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  1. #1
    CarloSsS's Avatar
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    Default stand around/back/by

    I just did a test (created by a non-native speaker) and there were these two questions in it:

    1. The firemen were standing ________ in case there was an explosion.
    a) by
    b) back

    2.The teacher told the kids to stand ________ so that they all could see the experiment.
    a) around
    b) back

    I think that in both questions both choices are possible. The author of the test obviously didn't think so. What do you think?
    Please note that I'm not a teacher.

  2. #2
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    Default Re: stand around/back/by

    (Not a Teacher)

    1) If a warehouse full of volatile chemicals were on fire, I'd assume the firemen would be standing back in case of an explosion. However, if this were, say, a bomb threat, the firemen would be standing by as the EOD team did its sweep in case there was an explosion. The context is a tad important here.

    2) If I were going to use 'stand around' in that sentence, I would provide an object to stand around. ("He told the students to stand around the desk so they could see the experiment.")
    'Stand around', without any further context, means 'to loiter'.
    'Stand back' makes sense on its own here.
    Last edited by SlickVic9000; 10-Jan-2013 at 19:29.

  3. #3
    Chicken Sandwich's Avatar
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    Default Re: stand around/back/by

    ***** NOT A TEACHER *****

    Quote Originally Posted by CarloSsS View Post
    I just did a test (created by a non-native speaker) and there were these two questions in it:

    1. The firemen were standing ________ in case there was an explosion.
    a) by
    b) back
    'By' seems more likely to me. Is that the 'correct' answer?

    'Stand by' is a phrasal verb, so perhaps that's what the test maker was going for:

    stand by phrasal verb
    4 to be ready to do something if necessary standby :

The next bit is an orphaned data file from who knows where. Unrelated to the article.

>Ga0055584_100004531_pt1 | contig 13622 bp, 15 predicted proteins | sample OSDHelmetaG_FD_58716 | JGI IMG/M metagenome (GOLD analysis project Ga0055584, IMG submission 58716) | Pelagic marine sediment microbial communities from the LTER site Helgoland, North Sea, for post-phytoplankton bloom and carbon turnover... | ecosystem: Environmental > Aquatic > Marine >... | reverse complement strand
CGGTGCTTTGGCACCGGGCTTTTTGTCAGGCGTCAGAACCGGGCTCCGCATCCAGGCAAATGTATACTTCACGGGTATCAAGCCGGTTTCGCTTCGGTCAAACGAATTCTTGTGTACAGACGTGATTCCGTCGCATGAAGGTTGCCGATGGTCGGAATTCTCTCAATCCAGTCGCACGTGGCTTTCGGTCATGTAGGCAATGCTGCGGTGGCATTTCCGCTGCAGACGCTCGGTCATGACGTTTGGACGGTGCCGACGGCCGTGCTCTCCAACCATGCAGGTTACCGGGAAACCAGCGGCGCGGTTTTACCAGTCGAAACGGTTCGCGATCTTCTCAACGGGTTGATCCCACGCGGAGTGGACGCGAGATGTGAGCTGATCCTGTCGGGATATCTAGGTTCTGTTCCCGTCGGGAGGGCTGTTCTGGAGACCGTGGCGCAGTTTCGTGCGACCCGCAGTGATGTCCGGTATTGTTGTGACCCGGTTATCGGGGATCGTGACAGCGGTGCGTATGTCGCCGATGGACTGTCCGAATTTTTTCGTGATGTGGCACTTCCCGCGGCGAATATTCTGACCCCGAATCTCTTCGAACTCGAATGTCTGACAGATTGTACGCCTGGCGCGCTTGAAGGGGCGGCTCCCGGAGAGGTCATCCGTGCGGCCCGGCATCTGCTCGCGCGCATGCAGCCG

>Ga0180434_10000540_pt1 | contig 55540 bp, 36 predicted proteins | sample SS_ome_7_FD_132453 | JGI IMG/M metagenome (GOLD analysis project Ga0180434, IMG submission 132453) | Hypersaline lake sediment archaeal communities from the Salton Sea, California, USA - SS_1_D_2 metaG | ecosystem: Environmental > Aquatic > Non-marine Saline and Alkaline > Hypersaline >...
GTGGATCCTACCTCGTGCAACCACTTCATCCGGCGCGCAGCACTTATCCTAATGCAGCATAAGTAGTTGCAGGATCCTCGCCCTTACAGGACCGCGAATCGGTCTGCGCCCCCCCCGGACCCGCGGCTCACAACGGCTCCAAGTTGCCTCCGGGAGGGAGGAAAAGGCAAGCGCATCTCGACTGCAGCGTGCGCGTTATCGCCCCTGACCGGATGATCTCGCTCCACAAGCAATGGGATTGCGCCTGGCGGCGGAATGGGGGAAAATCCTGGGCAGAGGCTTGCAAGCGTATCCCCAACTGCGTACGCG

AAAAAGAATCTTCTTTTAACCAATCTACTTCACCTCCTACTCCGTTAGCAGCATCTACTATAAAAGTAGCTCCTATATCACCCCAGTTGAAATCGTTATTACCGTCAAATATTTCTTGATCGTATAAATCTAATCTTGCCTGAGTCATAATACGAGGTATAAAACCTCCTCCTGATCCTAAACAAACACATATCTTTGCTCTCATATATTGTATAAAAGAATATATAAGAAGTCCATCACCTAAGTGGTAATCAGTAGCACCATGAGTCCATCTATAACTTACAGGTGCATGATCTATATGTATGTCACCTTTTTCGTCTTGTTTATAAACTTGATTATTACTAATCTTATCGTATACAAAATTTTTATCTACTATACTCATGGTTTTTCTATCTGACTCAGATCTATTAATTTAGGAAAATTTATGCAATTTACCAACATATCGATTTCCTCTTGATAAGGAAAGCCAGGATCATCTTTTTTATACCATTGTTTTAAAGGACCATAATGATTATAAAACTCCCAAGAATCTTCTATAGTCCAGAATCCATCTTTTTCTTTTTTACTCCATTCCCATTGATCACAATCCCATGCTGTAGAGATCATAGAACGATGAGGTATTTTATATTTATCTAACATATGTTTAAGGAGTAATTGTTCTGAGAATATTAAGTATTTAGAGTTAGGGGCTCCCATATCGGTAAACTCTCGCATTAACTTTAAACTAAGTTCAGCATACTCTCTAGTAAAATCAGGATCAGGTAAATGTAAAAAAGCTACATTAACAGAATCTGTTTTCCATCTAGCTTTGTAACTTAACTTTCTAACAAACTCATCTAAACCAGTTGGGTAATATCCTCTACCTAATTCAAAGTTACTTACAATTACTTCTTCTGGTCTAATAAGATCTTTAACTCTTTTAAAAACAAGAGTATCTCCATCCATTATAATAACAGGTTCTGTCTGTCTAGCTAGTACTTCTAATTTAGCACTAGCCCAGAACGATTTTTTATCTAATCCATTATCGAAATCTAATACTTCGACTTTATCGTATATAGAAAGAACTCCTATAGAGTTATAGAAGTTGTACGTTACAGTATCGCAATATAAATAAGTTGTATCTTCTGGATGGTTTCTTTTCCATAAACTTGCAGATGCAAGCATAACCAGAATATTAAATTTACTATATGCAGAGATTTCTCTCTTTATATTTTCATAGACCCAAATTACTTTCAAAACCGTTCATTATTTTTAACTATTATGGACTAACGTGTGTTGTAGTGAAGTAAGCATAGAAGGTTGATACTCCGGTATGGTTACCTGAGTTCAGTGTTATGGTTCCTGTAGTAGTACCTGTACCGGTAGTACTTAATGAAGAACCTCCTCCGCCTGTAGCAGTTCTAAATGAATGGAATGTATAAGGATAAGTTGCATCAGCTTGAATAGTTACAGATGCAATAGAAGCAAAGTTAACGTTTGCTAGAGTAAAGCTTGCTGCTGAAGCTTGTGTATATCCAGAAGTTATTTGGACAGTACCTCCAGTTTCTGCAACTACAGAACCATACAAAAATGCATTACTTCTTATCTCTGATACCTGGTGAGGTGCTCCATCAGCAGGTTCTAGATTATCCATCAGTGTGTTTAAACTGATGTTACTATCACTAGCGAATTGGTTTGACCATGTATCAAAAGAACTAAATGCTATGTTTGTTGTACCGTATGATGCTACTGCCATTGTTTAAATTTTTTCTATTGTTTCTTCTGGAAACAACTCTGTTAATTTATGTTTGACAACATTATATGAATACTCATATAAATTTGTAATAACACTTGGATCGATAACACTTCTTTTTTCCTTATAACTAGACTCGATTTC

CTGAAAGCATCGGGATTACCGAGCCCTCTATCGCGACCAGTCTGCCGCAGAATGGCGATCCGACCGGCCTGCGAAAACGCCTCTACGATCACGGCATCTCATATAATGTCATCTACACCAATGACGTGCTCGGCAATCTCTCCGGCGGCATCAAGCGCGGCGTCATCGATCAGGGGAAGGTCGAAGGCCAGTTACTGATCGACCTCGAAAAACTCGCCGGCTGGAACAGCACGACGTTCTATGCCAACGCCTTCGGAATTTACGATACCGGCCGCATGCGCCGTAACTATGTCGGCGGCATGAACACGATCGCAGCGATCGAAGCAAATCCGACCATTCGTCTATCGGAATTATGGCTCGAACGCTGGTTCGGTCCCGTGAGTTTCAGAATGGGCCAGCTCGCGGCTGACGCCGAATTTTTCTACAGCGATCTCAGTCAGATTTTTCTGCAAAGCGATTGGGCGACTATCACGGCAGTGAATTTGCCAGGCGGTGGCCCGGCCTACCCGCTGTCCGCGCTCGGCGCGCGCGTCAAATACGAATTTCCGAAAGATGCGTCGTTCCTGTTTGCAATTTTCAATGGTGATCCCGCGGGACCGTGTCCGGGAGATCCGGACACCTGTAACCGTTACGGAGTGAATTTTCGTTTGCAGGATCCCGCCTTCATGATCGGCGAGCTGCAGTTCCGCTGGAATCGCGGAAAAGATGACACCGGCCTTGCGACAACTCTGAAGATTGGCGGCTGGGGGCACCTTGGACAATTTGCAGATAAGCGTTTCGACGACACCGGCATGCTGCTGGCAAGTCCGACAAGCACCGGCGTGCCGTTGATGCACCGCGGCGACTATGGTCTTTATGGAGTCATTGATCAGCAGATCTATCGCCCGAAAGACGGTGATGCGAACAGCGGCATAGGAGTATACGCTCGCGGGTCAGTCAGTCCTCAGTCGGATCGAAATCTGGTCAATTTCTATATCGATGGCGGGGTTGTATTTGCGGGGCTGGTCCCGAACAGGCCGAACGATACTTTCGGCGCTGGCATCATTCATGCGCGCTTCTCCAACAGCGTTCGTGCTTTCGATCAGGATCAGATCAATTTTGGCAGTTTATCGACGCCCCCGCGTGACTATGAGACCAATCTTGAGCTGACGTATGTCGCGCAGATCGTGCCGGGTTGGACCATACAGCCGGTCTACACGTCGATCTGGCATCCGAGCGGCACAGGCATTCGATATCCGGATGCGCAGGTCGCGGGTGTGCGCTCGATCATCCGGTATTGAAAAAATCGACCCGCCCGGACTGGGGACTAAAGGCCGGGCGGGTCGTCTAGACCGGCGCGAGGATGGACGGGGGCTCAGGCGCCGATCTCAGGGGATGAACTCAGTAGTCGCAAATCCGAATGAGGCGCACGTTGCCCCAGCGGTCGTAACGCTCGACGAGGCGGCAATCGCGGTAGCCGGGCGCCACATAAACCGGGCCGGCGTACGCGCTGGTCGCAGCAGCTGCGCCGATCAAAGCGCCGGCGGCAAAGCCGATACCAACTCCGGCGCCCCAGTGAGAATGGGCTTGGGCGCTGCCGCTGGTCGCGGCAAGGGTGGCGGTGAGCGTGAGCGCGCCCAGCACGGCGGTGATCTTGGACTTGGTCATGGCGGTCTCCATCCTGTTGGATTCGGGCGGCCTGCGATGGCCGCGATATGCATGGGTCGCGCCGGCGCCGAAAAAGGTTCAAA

Rescue crews were standing by in case of a breakdown.
    (Longman Dictionary of Contemporary English)
    Last edited by Chicken Sandwich; 10-Jan-2013 at 19:23.

  4. #4
    CarloSsS's Avatar
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    Default Re: stand around/back/by

    Quote Originally Posted by SlickVic9000 View Post

    2) If I were going to use 'stand around' in that sentence, I would provide an object to stand around.("He told the students to stand around the desk so they could see the experiment.)
    'Stand back' makes sense on its own here.
    But it makes sense event without an object, doesn't it?
    Please note that I'm not a teacher.

  5. #5
    CarloSsS's Avatar
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    Default Re: stand around/back/by

    Quote Originally Posted by Chicken Sandwich View Post
    ***** NOT A TEACHER *****



    'By' seems more likely to me. Is that the 'correct' answer?
    Yes, it's the "correct" one. Still I think both make sense.

    Quote Originally Posted by Chicken Sandwich View Post

    'Stand by' is a phrasal verb, so perhaps that's what the test maker was going for:

    stand by phrasal verb
    4 to be ready to do something if necessary standby :
    Rescue crews were standing by in case of a breakdown.
    (Longman Dictionary of Contemporary English)
    Yes, but so is "stand back".
    Please note that I'm not a teacher.

  6. #6
    Chicken Sandwich's Avatar
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    Default Re: stand around/back/by

    Quote Originally Posted by CarloSsS View Post
    Yes, it's the "correct" one. Still I think both make sense.
    You're right, it's not a good question.

  7. #7
    SlickVic9000's Avatar
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    Default Re: stand around/back/by

    Quote Originally Posted by CarloSsS View Post
    But it makes sense event without an object, doesn't it?
    I suppose you could, but it sounds better and the meaning is clearer if you have an object. "Gather around" and "Huddle around" can be used without an object here, and I'd personally favor the former.

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